The proposed rules relating to encampment removals in Seattle are a positive step toward establishing a balanced and more effective response to unsheltered homelessness, but the breadth of certain definitions and the exclusion of certain individuals from services are cause for concern. Under existing definitions of “obstruction,” “immediate hazard,” and “emphasis area,” virtually any part of Seattle can be made entirely off limits and people experiencing homelessness can be removed without any notice or protections.
This feedback is included in public comments submitted to the City of Seattle’s Finance and Administrative Services (FAS) yesterday by Columbia Legal Services (CLS) and the Seattle Community Law Center (SCLC). These comments were submitted in response to the proposed FAS Removal Rule and proposed changes to Multi-Departmental Administrative Rules (MDAR) related to removing unauthorized homeless encampments from City property.
“Advocates appreciate steps the city is taking to tackle the complicated challenges of homelessness in Seattle,” said CLS attorney Yurij Rudensky. “However, loose definitions, which allow for arbitrary enforcement and will leave people experiencing homelessness guessing where they can and cannot be, undermine the commendable spirit of the rules. These issues could result in the continued unproductive practice of city officials chasing unsheltered individuals from one site to the next.”
Examples of definitions that CLS determines to be overbroad include “emphasis area,” “immediate hazard,” and “obstruction,” which could make all parts of Seattle strictly off limits and detrimentally impact proper notification and provision of services.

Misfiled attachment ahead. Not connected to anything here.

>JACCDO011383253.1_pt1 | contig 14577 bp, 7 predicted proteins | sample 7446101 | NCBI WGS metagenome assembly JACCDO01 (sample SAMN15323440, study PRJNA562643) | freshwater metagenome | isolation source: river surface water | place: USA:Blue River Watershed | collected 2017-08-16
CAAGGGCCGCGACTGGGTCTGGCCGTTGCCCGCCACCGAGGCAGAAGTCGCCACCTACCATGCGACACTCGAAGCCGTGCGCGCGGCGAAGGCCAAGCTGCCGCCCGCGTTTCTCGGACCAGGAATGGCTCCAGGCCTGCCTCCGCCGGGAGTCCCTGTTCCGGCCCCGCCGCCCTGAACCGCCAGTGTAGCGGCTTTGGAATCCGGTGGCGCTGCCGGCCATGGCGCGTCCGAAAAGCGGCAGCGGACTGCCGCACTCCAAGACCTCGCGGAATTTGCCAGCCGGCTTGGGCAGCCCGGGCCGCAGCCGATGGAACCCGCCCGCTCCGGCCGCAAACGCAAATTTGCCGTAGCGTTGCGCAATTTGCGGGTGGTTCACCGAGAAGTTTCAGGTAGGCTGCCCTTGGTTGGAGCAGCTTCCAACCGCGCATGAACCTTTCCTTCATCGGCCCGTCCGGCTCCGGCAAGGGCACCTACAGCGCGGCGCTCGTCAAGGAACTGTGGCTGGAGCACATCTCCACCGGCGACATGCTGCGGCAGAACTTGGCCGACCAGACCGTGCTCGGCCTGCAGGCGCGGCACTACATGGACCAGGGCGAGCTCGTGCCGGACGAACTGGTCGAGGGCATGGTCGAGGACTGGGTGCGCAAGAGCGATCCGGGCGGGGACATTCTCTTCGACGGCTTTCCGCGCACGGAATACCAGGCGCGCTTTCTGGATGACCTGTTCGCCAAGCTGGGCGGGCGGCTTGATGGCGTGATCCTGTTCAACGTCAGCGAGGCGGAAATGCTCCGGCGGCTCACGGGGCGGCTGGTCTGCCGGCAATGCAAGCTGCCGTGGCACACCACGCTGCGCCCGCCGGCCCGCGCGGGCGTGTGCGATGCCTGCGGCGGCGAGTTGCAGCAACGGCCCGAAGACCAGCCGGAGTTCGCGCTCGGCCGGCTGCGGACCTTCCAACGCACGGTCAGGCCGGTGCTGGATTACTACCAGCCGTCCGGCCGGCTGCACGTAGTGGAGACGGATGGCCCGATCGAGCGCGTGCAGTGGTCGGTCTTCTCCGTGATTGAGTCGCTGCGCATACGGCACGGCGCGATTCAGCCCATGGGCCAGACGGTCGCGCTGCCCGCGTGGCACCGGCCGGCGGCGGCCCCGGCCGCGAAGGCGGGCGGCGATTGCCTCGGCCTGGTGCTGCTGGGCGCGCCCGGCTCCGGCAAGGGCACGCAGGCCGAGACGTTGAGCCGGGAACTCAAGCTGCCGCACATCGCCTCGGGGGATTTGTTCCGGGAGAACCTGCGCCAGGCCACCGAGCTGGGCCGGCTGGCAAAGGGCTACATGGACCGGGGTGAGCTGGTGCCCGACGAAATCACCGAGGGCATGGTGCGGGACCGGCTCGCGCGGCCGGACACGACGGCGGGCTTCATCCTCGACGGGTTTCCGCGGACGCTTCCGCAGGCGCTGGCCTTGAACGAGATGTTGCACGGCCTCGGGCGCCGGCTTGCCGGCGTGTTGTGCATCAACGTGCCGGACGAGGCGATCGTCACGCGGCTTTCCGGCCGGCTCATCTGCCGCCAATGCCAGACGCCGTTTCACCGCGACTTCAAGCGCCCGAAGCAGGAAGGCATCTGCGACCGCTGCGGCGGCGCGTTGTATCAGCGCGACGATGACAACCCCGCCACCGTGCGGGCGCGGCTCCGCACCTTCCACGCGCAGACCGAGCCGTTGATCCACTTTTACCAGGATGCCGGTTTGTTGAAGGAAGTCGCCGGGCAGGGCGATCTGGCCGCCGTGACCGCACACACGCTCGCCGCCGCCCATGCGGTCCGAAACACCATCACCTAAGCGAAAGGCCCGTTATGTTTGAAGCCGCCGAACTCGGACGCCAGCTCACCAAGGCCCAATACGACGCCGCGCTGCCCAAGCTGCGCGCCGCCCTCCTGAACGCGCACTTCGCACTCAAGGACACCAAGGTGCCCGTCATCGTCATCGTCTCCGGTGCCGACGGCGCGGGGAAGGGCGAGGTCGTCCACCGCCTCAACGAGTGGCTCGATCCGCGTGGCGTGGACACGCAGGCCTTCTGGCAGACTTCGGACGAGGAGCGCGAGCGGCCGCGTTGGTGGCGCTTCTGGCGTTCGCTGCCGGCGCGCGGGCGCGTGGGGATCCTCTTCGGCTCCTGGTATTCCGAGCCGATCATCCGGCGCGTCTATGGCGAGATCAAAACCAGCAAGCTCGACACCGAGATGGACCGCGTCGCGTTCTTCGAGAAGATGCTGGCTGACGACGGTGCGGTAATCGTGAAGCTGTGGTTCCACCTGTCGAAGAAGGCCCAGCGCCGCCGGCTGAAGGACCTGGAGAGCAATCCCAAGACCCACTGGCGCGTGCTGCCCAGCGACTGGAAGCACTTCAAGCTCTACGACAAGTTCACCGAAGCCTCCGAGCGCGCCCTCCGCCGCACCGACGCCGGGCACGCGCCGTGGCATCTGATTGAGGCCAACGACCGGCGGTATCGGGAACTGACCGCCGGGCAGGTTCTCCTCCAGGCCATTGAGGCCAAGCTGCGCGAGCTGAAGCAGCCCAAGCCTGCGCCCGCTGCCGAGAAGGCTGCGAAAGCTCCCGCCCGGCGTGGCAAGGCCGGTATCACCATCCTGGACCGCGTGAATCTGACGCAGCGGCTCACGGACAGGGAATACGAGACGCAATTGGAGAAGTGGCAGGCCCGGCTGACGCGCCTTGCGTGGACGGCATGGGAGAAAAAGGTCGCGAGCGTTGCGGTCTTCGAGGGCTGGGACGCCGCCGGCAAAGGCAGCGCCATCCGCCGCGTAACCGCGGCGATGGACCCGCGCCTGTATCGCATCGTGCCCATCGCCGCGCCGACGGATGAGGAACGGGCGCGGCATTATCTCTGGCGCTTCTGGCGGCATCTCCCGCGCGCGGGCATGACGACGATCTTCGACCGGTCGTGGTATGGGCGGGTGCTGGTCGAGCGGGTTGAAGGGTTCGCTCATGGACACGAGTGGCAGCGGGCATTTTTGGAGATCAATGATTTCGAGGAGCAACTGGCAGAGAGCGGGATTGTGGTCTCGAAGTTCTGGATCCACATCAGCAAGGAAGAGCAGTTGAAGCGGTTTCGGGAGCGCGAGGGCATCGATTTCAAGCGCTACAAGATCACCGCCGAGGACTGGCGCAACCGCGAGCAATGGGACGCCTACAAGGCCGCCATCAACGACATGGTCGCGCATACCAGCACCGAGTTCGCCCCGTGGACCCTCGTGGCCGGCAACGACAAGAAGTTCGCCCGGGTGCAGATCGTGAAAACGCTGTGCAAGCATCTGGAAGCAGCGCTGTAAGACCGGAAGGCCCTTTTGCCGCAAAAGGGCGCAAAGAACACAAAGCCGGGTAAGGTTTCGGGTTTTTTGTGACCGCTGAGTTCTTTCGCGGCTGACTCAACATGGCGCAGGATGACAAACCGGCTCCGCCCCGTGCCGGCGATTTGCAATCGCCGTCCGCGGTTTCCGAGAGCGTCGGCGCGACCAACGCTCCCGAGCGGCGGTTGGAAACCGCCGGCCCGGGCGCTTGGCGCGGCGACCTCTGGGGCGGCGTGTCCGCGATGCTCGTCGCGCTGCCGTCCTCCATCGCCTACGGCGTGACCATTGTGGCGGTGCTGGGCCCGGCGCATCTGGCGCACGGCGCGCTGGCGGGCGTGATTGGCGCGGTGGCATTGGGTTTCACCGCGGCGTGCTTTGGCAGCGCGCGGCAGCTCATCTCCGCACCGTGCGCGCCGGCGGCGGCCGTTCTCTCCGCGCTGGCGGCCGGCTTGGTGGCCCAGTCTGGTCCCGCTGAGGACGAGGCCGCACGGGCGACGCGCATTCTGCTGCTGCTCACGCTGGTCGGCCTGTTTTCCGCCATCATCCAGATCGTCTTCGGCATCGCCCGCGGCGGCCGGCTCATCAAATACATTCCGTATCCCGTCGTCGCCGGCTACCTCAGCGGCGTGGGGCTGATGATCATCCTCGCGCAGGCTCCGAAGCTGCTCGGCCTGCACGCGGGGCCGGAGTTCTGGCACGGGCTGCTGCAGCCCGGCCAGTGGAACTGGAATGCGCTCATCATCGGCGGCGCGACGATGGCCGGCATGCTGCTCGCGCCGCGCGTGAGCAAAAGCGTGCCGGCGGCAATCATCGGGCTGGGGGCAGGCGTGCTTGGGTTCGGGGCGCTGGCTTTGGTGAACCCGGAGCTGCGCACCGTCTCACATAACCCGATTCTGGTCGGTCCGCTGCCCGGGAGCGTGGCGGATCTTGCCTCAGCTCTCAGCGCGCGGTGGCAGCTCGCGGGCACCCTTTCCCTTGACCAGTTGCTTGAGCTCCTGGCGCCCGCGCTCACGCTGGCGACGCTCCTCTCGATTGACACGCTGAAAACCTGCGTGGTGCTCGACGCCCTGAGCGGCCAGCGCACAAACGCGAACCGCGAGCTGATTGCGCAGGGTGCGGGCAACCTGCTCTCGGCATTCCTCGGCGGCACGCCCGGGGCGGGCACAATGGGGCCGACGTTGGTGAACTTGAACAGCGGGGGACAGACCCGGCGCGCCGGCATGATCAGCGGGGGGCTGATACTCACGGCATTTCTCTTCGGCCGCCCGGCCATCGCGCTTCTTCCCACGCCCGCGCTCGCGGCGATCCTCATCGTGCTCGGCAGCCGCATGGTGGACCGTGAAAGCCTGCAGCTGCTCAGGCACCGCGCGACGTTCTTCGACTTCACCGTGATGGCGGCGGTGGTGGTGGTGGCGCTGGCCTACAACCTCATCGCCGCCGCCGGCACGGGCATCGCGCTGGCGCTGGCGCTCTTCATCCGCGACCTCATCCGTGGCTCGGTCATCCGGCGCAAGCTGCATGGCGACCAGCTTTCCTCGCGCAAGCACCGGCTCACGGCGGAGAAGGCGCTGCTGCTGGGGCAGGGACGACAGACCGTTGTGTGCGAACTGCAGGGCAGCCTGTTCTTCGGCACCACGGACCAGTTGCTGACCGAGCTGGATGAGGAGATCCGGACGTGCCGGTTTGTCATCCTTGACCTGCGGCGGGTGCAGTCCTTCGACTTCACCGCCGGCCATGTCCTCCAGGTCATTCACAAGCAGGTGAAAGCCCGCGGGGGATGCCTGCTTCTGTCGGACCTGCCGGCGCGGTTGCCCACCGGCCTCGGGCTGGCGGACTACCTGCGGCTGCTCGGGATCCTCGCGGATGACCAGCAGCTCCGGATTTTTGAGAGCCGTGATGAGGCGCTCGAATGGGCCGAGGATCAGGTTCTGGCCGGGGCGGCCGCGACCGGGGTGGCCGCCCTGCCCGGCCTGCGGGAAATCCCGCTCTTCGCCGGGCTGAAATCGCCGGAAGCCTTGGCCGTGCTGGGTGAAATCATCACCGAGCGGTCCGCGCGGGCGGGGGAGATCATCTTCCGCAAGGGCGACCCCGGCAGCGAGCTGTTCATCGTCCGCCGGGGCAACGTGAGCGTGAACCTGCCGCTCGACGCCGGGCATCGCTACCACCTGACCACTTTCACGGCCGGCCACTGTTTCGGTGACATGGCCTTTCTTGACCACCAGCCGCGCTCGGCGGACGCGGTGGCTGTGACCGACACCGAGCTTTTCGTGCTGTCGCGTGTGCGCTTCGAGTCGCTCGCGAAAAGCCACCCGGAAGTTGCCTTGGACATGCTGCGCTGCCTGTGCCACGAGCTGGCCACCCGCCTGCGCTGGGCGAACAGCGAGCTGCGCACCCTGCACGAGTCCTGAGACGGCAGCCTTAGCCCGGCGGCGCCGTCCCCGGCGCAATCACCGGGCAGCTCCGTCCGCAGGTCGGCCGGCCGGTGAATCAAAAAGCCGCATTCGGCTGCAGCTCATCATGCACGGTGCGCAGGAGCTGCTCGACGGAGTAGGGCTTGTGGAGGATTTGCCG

Also, as the CLS comments point out, the City’s requirement that a shelter space is a sufficient offer for people being evicted leaves unaddressed the fundamental reason people are living outside—the lack of accessible housing. It is very difficult for people to give up a place where they can live with family or community for a mat on the floor during nighttime hours only. Because of shelter hours, the same number of individuals will continue to live on the streets many hours a day, a scenario that does not work for the housed or the houseless.
“The bottom line is that we need to invest in additional housing that offers realistic, permanent alternatives to sleeping outside,” said CLS Directing Attorney Ann LoGerfo. “If these rules simply result in moving people experiencing homelessness around the City, then we’re back to 2015, when Mayor Murray declared homelessness a civil state of emergency and sweeps ramped up, to no real effect.”
Changes in the rules also grant the FAS Director with authority to request police action to exclude individuals from any City-owned or City-controlled property during a sweep for such vague reasons as “obstruct[ing] the expeditious progress of the removal.” In other words, anyone who does not follow removal procedures or receives a notice of exclusion could be subject to criminal trespass charges.
“Highlighting, and making explicit, the authority of City personnel to hand out misdemeanor charges criminalizes homelessness and works against the City’s ultimate goal of reducing barriers and creating a pathway home,” said Alex Doolittle, Executive Director of the Seattle Community Law Center.